Herbs For High Blood Pressure
If, as I have, you have lived in the Far East for any length of time you will know that herbal remedies play an extremely important role in the lives of millions of people who rarely if ever visit a doctor, let alone a hospital. You will also know that despite enormous differences in living standards between one of the world's most prosperous nations (the USA) and the world's most populated nation (China) there is a dramatic difference in the rate of high blood pressure.
In the USA today it is estimated that there are about 72 million people suffering from high blood pressure out of a population of about 302 million (24%) while in China about 160 million people are thought to have high blood pressure out of a population of around 1,314 million (12%).
So can we draw a connection between herbal medicine and high blood pressure?
Well, the answer of course is that we cannot do so directly but what we can say is that there is considerable evidence in the Far East to support the use of herbs for hypertension and also a great deal of evidence to support the role played by diet, which includes marked differences in the use of herbs and spices.
The body is essentially a chemical factory which is affected by everything that you put into it and not least by the food you eat. Adding herbs into your diet will therefore clearly affect your chemical balance and it is here that you can use herbs to target those systems within the body which are responsible for either raising or lowering your blood pressure.
The list of herbs that lower high blood pressure is extensive, but here are a few examples:
WARNING: While some herbs form part of our normal everyday diet and have few if any adverse side effects others can have unwanted side effects, especially if consumed in high quantities. If you are in any doubt you should consult your doctor before trying high blood pressure herbs which you are not familiar with.
- Hawthorn. Hawthorn has been used as a heart tonic for hundreds of years and acts to widen the blood vessels and, in particular, the coronary artery. Today many people take hawthorn for hypertension and one common form of this herb is a dried extract which can be made into a tea. [Although this herb has been used for a very long time it is a powerful heart medicine and should be used with care and preferably only with the agreement of your doctor.]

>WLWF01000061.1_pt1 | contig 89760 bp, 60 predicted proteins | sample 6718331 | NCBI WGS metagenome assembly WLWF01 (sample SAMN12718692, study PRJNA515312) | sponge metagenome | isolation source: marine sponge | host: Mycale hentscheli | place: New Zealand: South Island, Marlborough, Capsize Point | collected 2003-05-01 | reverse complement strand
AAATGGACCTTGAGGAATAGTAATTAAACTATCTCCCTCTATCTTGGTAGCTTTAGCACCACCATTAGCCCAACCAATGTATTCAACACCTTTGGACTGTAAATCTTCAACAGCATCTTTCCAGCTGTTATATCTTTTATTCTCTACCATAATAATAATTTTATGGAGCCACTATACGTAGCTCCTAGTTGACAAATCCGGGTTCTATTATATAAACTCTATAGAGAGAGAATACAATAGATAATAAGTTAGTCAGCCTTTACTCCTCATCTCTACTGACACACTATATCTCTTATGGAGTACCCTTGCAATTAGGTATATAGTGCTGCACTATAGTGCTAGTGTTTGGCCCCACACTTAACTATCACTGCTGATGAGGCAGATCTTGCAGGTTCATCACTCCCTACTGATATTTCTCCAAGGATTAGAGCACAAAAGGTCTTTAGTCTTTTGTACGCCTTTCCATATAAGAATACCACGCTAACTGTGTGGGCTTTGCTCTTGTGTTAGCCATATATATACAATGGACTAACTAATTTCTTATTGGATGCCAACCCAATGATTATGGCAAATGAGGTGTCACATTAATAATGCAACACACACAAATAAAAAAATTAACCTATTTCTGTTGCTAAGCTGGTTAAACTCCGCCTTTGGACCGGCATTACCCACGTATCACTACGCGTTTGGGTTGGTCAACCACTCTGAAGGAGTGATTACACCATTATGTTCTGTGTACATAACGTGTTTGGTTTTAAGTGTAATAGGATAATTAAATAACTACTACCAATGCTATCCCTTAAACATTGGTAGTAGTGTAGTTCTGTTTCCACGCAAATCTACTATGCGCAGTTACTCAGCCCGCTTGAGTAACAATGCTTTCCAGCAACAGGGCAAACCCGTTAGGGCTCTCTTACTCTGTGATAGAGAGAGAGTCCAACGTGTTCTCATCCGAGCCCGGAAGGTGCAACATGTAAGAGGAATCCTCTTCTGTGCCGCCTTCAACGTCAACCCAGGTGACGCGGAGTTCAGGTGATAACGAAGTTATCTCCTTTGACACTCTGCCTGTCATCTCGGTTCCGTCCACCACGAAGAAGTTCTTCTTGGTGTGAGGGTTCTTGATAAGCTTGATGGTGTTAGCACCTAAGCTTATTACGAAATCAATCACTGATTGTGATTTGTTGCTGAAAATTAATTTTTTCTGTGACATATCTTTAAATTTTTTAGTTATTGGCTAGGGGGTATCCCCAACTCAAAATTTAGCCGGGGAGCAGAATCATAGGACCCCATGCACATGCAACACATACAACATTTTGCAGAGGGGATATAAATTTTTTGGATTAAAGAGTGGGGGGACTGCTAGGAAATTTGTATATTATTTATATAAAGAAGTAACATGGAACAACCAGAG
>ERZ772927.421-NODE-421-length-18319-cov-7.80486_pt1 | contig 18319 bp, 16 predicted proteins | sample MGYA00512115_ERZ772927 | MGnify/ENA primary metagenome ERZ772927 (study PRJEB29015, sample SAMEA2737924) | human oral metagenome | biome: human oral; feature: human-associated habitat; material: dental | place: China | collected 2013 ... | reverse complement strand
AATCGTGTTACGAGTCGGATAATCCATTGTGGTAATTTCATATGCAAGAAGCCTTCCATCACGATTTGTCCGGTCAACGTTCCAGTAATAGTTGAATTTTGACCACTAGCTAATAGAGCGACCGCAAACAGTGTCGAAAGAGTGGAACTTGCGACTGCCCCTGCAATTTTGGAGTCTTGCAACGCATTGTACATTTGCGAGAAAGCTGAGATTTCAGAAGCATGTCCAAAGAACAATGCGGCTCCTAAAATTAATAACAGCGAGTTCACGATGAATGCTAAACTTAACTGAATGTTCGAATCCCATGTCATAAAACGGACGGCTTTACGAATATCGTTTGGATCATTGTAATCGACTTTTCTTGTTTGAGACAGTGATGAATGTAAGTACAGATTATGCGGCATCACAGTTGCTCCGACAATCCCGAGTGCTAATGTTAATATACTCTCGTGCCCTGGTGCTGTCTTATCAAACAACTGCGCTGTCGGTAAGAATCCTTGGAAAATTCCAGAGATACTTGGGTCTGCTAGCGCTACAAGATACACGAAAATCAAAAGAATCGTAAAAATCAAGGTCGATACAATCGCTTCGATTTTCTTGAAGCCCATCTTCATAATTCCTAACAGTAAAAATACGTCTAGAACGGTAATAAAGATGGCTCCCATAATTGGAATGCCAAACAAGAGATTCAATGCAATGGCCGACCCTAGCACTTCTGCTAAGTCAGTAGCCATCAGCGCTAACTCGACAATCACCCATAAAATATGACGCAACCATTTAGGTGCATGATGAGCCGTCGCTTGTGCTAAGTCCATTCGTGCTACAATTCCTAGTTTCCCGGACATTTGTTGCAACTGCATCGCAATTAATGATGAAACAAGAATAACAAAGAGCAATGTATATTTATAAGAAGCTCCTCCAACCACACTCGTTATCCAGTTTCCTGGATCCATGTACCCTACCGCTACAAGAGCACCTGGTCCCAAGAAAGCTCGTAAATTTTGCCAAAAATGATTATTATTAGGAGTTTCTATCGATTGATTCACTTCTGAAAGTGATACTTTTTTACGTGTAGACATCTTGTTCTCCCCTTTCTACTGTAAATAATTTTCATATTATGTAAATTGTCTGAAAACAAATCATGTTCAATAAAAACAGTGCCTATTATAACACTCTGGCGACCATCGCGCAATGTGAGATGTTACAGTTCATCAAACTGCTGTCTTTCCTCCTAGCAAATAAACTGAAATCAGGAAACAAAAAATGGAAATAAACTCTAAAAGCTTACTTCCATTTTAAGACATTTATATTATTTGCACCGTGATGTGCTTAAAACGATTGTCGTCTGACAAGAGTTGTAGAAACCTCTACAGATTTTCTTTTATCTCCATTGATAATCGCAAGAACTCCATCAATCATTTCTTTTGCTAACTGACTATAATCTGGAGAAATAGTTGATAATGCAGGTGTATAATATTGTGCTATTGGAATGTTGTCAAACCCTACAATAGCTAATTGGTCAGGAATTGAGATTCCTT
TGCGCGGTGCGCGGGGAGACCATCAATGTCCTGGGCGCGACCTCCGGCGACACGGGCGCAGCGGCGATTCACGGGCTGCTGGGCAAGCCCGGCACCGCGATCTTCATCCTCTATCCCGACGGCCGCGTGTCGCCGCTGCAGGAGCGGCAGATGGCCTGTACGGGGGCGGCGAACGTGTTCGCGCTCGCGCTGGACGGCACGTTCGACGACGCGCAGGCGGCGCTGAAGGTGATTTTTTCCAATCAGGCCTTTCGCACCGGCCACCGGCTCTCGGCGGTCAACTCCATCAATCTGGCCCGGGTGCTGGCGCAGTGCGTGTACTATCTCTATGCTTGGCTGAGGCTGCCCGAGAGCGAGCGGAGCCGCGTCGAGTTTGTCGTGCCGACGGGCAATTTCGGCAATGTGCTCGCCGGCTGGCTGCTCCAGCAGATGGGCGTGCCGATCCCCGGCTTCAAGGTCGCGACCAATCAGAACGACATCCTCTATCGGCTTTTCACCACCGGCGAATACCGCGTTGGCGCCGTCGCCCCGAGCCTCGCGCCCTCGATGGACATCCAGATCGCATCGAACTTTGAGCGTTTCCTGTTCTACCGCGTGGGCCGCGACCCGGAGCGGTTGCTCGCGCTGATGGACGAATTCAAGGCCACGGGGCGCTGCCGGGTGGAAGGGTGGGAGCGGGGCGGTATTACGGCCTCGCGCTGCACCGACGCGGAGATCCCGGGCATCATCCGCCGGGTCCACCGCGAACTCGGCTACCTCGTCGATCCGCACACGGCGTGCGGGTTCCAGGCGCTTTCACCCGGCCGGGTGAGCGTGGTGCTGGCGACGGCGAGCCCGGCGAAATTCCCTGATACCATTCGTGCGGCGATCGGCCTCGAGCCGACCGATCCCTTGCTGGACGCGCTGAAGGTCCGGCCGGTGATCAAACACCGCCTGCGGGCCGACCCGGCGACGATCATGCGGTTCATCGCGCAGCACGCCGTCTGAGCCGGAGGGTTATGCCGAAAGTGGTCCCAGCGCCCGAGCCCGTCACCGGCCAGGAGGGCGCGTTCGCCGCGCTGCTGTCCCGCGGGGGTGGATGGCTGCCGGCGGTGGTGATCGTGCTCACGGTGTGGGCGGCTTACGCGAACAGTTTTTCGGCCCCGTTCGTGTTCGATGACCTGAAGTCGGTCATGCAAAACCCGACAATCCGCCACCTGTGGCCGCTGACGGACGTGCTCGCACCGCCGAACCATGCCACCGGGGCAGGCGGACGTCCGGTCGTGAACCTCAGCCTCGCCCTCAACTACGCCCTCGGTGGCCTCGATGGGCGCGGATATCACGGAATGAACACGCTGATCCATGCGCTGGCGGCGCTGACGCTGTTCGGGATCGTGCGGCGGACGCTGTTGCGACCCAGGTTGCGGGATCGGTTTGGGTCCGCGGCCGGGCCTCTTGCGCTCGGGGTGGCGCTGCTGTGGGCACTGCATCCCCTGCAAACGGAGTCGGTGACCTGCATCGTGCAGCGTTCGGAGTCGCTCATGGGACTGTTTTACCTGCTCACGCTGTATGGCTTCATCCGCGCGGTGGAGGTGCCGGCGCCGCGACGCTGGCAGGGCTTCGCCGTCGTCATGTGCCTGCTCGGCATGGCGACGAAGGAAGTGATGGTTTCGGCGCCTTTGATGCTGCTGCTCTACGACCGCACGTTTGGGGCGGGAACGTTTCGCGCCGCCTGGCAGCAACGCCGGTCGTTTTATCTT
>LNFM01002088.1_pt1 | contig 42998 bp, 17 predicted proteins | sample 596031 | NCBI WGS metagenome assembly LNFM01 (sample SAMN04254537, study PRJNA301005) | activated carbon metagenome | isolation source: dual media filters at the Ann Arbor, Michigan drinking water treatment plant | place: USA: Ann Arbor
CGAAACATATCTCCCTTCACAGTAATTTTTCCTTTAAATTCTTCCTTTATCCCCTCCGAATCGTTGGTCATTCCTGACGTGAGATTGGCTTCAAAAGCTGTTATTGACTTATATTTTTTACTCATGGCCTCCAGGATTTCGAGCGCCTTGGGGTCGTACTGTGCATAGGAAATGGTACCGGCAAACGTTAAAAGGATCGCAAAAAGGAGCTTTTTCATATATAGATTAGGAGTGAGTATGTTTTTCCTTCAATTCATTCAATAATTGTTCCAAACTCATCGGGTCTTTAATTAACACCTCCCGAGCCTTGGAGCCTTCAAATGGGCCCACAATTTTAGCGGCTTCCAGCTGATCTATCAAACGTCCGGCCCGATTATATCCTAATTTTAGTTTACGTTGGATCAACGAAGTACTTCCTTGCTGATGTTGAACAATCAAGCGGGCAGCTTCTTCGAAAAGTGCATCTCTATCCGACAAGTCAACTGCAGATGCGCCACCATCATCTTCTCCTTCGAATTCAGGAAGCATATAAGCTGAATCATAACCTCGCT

- Celery. Celery has been used for a very long time in Chinese medicine to lower blood pressure and studies show that it is effective in even small quantities with as few as four sticks of celery lowering blood pressure significantly.
[Note: When we talk about Chinese herbs for high blood pressure most people conjure up a picture of exotic oriental herbs but in fact many of the herbs used for centuries by the Chinese are herbs which are widely recognized as common plants, such as celery.]
- Garlic. Can garlic lower blood pressure? Yes, there is a clear link between garlic and high blood pressure and garlic has the dual benefit of not only lowering blood pressure but of also lowering cholesterol. In one study eating just one clove a day over a period of three months was shown to significantly lower both blood pressure and cholesterol levels.
Many people shy away from garlic because they don't like the taste or are concerned that it tends to linger on the breath. If you have a problem with adding garlic to your food then it can be taken in capsule form.
- Onion. In one study involving the use of onion oil blood pressure was lowered significantly in more than three-quarters of those in the study group. Unfortunately, it is not possible to replicate this in your normal diet as onion oil is not readily available and the quantity of onions which you would need to eat to get the same results is extremely high. Nonetheless, adding onions into your diet will certainly help in combination with other herbs.
- Tomato. The humble tomato contains a number of chemicals which are helpful in reducing high blood pressure including gamma-animo butyric acid (GABA).
- Broccoli. Broccoli contains several blood pressure lowering chemicals.
- Carrot. Carrots contain a number of chemicals which help to reduce blood pressure.
- Saffron. Saffron contains a chemical called crocetin which aids in the reduction of blood pressure. Although this is an expensive herb adding it to your cooking in small quantities, or brewing it into a tea, can be helpful.
- Valerian. Valerian is especially useful because it contains a chemical known as valerenic acid which inhibits the action of an enzyme which breaks down gamma-amino butyric acid. As we have seen in the case of tomatoes, gamma-amino butyric acid is very effective in reducing high blood pressure.
Valerian also acts as a sedative and can be helpful in countering such things as stress-related insomnia which can increase blood pressure.
Perhaps the most important thing to remember about controlling hypertension is that it is best approached with a range of different treatments including such things as exercise and diet. It is in the area of diet that herbs that lower blood pressure can come their own.
More about blood pressure...
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